And then there was money. Chuck didn't have it, which makes sense because Chuck did horrible in the ratings, which makes no sense because the show was good. In fact, so good that I feel the need for a lengthy sidenote rant.

(Sidenote: I will never be able to understand how Chuck failed to draw viewers. Compare it to a series like Alias which dominated television ratings for years. Chuck basically was Alias but with better lead actors, actual comedic elements and a soundtrack verified by in-the-know musician Caitlyn Ellis [find her on Twitter at SaitlynElvis]. How does that show succeed where Chuck so woefully failed? Time Magazine, The Chicago Tribune, The Miami Herald and The New York Observer all considered Chuck a Top 10 program at one point.Yet no one watched it. Malcom Gladwell, you taught us how it was that Hush Puppies caught on, please tell me how this didn't. And for the record I enjoyed Alias but Jennifer Garner is no Yvonne Strahovski and Michael Vartan is no Zachary Levi).

Back to money. Chuck's funding was cut following season 2, which led to the death of beloved Buy More assistant manager Emmitt Milbarge and the disappearance of the not-as-beloved Anna Wu. And although the series continued to succeed in luring celebrities to make cameo appearances after the financial cut of season two, none going forward were as notable as season two's Chevy Chase. What additional greatness could've been garnered from another season of Milbarge antics? What other celebrities could have guest starred were the pocket books deeper? In an interview conducted by Alan Sepinwall, Chris Fedak revealed that the writers intended to bring Emmitt Milbarge's twin brother to the show but due to limited resources it never happened. Somewhere Nathan Ballard cries.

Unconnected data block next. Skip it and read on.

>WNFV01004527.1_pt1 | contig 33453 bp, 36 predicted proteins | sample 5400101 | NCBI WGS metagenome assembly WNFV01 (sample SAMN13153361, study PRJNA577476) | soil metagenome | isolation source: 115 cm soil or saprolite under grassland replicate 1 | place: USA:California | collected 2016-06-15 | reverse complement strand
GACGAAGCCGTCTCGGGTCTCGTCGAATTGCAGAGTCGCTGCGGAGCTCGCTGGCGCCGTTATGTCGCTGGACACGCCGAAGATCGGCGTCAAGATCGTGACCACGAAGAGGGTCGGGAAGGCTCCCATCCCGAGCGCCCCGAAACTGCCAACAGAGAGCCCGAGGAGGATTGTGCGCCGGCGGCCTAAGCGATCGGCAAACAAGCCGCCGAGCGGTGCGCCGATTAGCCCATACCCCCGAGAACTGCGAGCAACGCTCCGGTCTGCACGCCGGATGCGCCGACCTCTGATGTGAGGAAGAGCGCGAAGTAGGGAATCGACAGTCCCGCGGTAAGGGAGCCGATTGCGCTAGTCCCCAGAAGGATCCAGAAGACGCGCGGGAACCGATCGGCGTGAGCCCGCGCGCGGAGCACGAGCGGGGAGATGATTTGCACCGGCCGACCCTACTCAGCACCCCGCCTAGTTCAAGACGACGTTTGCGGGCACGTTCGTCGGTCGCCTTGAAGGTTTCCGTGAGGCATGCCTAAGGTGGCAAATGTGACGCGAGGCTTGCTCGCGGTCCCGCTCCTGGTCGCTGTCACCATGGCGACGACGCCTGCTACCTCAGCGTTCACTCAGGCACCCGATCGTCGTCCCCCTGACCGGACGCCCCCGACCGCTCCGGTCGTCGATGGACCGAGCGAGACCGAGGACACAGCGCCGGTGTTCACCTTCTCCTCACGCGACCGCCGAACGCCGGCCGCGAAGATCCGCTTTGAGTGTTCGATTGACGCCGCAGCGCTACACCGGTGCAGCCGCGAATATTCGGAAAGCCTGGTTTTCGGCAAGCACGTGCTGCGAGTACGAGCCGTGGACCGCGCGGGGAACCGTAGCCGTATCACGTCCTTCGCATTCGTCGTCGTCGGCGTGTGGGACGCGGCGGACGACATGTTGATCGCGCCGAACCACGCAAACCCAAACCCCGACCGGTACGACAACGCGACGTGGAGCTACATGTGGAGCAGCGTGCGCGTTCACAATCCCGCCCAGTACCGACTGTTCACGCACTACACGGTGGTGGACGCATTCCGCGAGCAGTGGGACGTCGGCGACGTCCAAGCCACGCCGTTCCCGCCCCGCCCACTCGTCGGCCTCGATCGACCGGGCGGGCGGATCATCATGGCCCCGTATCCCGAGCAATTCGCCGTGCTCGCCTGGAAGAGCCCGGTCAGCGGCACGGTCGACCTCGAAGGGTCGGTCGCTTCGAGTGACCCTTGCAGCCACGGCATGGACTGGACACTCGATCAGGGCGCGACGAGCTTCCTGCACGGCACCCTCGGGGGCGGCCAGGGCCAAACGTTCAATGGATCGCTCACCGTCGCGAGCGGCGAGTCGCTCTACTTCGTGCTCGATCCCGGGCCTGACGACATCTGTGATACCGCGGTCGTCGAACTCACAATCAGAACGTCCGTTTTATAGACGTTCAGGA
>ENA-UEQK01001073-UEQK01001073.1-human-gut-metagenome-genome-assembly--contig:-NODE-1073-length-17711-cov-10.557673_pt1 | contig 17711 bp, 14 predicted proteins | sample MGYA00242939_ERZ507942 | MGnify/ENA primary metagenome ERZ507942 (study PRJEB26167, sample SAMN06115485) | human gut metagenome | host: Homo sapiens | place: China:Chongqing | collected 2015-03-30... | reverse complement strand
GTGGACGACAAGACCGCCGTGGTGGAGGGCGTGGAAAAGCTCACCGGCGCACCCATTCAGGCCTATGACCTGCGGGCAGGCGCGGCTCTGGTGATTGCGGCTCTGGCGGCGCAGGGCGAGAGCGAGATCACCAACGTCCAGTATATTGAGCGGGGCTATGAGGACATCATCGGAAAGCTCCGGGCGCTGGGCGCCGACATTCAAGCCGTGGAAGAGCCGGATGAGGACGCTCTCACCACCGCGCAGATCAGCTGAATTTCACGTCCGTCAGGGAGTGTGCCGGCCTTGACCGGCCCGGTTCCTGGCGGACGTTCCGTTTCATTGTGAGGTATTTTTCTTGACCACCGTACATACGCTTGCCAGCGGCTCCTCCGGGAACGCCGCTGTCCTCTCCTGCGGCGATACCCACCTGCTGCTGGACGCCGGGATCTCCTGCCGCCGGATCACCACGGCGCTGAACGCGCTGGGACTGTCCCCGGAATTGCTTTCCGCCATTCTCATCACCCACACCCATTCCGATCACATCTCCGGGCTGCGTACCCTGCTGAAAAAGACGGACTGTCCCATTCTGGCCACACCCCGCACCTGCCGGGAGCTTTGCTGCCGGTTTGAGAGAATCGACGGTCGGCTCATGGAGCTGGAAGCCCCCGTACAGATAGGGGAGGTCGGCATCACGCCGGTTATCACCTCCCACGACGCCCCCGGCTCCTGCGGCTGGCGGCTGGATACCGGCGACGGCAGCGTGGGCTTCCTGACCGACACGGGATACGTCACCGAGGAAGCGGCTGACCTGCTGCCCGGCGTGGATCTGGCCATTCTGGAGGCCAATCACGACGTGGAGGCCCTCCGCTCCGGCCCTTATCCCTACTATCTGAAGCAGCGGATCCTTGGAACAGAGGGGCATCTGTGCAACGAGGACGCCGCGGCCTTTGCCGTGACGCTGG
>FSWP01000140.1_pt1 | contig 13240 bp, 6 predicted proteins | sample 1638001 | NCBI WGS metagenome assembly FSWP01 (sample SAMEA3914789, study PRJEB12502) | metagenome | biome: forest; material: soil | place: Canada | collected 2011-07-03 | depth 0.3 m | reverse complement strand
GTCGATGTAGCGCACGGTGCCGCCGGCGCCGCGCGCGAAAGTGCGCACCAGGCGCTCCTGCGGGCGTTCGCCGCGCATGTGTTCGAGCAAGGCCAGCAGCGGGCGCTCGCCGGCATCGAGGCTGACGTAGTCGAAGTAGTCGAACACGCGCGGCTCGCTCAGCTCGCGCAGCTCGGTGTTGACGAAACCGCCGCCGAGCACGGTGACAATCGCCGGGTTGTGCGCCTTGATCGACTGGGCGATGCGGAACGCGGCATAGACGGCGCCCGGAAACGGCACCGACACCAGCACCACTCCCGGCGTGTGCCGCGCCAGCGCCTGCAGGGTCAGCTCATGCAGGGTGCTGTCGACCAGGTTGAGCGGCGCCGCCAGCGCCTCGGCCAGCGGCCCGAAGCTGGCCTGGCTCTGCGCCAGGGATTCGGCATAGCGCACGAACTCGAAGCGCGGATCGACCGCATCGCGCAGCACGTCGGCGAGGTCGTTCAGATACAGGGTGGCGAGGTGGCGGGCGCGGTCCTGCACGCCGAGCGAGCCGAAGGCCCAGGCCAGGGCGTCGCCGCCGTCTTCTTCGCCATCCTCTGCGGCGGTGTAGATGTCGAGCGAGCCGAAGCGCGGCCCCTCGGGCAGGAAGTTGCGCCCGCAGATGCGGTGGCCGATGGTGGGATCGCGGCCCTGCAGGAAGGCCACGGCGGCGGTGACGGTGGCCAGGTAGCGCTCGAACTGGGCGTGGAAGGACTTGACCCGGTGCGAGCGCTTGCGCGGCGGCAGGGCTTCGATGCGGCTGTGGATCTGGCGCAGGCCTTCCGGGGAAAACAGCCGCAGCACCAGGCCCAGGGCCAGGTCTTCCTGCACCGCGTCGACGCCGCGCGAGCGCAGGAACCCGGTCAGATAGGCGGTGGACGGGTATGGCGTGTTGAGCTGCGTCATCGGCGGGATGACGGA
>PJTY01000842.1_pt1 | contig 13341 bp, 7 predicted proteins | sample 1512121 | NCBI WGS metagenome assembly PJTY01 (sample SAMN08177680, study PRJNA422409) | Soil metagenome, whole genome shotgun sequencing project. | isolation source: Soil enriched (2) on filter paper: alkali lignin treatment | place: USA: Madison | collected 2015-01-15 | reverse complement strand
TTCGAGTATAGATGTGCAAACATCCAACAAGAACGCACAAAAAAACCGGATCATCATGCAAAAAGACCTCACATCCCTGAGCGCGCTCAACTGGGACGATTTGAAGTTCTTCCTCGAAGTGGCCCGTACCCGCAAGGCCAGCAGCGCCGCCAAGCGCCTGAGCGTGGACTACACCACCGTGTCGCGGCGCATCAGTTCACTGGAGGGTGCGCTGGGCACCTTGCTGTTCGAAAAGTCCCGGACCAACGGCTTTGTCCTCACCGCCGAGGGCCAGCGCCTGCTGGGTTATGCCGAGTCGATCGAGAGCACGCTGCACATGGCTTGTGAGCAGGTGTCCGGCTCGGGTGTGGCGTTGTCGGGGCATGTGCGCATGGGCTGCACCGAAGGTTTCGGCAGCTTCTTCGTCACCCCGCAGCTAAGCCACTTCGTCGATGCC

Season two was the only of the five to be strongly funded by NBC while also enjoying the assurance of a set number of episodes. Not coincidentally, critics universally proclaim the second season as the best of the five.

Still, Chuck ruled. Oh how it ruled. It knocked Buffy from the top spot of hour long programs and holds only Survivor and Uncharted 2 as rivals in terms of an overall provider of entertainment. So take all these ramblings for what they're worth: the wondering what-ifs of a devoted fanboy who, akin to those Yankee fans that are never satisfied regardless the number of titles their team wins, still reaches at the prospect of something greater. Considering how rarely my favorite teams have won championships -- once, in 1984, two years before I was born -- it's kind of fun to feel this way every now and again.


  1. Yeah, season 2 was pretty darn good...

  2. What?! You're telling me that if they had more money Emmitt would have stayed?!!! I greatly regret using my student loans to pay for school.